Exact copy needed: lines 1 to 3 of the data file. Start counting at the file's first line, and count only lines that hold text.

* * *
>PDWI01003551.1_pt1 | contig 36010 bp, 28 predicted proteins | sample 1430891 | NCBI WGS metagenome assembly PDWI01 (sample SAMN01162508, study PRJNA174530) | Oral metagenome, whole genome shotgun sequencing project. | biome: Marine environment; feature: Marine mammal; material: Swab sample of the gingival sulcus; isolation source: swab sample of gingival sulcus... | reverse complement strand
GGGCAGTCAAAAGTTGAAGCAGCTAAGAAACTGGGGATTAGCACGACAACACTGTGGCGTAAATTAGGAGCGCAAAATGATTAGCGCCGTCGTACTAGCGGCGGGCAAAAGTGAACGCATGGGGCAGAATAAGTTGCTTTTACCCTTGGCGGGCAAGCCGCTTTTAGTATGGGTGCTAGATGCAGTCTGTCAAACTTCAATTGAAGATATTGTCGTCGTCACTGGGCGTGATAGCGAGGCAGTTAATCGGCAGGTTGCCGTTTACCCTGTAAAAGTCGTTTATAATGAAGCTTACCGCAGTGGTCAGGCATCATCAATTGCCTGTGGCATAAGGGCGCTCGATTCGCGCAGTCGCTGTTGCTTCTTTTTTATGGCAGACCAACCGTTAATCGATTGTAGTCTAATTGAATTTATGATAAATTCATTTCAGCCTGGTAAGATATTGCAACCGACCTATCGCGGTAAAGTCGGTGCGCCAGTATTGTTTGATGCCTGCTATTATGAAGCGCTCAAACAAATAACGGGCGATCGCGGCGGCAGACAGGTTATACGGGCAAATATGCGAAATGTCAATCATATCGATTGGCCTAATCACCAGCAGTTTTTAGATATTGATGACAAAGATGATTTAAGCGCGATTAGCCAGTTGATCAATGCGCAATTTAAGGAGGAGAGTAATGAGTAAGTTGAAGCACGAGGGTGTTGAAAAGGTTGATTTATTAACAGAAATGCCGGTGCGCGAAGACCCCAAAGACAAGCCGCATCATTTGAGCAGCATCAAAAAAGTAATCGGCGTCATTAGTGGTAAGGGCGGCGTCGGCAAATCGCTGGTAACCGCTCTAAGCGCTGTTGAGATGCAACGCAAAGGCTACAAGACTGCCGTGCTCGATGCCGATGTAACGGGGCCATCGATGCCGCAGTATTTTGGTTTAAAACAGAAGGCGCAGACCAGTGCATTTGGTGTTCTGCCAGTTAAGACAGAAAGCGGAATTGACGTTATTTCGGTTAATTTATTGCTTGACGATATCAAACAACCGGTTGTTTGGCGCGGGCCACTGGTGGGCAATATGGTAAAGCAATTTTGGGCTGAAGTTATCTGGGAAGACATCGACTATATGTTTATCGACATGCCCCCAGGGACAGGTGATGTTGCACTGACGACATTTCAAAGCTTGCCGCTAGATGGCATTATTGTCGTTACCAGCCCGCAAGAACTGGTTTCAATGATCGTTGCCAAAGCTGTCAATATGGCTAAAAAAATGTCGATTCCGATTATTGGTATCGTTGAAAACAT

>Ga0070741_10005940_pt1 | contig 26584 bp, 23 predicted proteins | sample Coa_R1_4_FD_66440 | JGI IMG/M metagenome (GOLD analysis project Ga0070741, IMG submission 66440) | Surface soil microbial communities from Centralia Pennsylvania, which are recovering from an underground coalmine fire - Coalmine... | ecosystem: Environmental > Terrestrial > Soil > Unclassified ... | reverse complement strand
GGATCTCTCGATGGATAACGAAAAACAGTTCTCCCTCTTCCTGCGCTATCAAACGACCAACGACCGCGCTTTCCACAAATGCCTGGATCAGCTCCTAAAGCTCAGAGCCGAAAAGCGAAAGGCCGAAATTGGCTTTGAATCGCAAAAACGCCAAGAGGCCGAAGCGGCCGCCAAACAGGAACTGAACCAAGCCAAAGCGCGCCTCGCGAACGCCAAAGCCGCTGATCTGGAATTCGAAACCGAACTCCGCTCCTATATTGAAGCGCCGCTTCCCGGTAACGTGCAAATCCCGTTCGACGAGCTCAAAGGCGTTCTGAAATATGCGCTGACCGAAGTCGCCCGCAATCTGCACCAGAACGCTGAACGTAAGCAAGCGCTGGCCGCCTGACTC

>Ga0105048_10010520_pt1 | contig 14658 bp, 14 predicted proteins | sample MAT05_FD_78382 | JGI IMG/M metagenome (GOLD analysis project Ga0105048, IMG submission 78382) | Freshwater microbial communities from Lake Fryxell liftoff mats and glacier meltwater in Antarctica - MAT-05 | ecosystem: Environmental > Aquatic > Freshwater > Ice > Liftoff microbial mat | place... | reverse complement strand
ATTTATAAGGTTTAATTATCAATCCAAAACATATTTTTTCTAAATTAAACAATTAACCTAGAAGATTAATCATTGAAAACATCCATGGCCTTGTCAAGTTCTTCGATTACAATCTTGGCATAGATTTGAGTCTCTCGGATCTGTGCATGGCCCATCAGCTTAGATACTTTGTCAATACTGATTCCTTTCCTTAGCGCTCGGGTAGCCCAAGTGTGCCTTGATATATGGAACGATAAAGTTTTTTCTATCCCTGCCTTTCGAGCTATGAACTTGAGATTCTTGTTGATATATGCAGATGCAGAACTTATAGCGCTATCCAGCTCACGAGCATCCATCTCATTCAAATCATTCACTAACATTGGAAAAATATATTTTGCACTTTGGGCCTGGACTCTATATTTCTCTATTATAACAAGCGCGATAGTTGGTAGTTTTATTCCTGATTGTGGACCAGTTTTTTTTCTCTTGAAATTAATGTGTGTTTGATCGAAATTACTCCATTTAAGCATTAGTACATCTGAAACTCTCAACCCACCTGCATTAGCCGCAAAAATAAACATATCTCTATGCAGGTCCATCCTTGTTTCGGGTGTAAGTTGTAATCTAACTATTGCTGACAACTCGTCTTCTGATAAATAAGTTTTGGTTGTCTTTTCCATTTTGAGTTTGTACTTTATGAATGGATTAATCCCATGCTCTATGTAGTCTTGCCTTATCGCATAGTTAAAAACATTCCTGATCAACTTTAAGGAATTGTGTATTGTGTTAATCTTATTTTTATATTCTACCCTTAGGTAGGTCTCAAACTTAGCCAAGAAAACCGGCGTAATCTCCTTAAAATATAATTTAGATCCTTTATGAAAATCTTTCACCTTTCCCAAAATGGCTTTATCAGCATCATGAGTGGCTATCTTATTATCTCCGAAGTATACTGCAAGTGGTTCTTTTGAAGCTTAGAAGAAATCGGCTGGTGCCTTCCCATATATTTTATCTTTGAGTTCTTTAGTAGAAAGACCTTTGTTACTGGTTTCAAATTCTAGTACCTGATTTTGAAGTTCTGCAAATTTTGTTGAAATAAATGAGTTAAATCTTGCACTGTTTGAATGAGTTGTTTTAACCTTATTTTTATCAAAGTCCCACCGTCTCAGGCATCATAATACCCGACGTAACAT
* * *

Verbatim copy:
>PDWI01003551.1_pt1 | contig 36010 bp, 28 predicted proteins | sample 1430891 | NCBI WGS metagenome assembly PDWI01 (sample SAMN01162508, study PRJNA174530) | Oral metagenome, whole genome shotgun sequencing project. | biome: Marine environment; feature: Marine mammal; material: Swab sample of the gingival sulcus; isolation source: swab sample of gingival sulcus... | reverse complement strand
GGGCAGTCAAAAGTTGAAGCAGCTAAGAAACTGGGGATTAGCACGACAACACTGTGGCGTAAATTAGGAGCGCAAAATGATTAGCGCCGTCGTACTAGCGGCGGGCAAAAGTGAACGCATGGGGCAGAATAAGTTGCTTTTACCCTTGGCGGGCAAGCCGCTTTTAGTATGGGTGCTAGATGCAGTCTGTCAAACTTCAATTGAAGATATTGTCGTCGTCACTGGGCGTGATAGCGAGGCAGTTAATCGGCAGGTTGCCGTTTACCCTGTAAAAGTCGTTTATAATGAAGCTTACCGCAGTGGTCAGGCATCATCAATTGCCTGTGGCATAAGGGCGCTCGATTCGCGCAGTCGCTGTTGCTTCTTTTTTATGGCAGACCAACCGTTAATCGATTGTAGTCTAATTGAATTTATGATAAATTCATTTCAGCCTGGTAAGATATTGCAACCGACCTATCGCGGTAAAGTCGGTGCGCCAGTATTGTTTGATGCCTGCTATTATGAAGCGCTCAAACAAATAACGGGCGATCGCGGCGGCAGACAGGTTATACGGGCAAATATGCGAAATGTCAATCATATCGATTGGCCTAATCACCAGCAGTTTTTAGATATTGATGACAAAGATGATTTAAGCGCGATTAGCCAGTTGATCAATGCGCAATTTAAGGAGGAGAGTAATGAGTAAGTTGAAGCACGAGGGTGTTGAAAAGGTTGATTTATTAACAGAAATGCCGGTGCGCGAAGACCCCAAAGACAAGCCGCATCATTTGAGCAGCATCAAAAAAGTAATCGGCGTCATTAGTGGTAAGGGCGGCGTCGGCAAATCGCTGGTAACCGCTCTAAGCGCTGTTGAGATGCAACGCAAAGGCTACAAGACTGCCGTGCTCGATGCCGATGTAACGGGGCCATCGATGCCGCAGTATTTTGGTTTAAAACAGAAGGCGCAGACCAGTGCATTTGGTGTTCTGCCAGTTAAGACAGAAAGCGGAATTGACGTTATTTCGGTTAATTTATTGCTTGACGATATCAAACAACCGGTTGTTTGGCGCGGGCCACTGGTGGGCAATATGGTAAAGCAATTTTGGGCTGAAGTTATCTGGGAAGACATCGACTATATGTTTATCGACATGCCCCCAGGGACAGGTGATGTTGCACTGACGACATTTCAAAGCTTGCCGCTAGATGGCATTATTGTCGTTACCAGCCCGCAAGAACTGGTTTCAATGATCGTTGCCAAAGCTGTCAATATGGCTAAAAAAATGTCGATTCCGATTATTGGTATCGTTGAAAACAT

>Ga0070741_10005940_pt1 | contig 26584 bp, 23 predicted proteins | sample Coa_R1_4_FD_66440 | JGI IMG/M metagenome (GOLD analysis project Ga0070741, IMG submission 66440) | Surface soil microbial communities from Centralia Pennsylvania, which are recovering from an underground coalmine fire - Coalmine... | ecosystem: Environmental > Terrestrial > Soil > Unclassified ... | reverse complement strand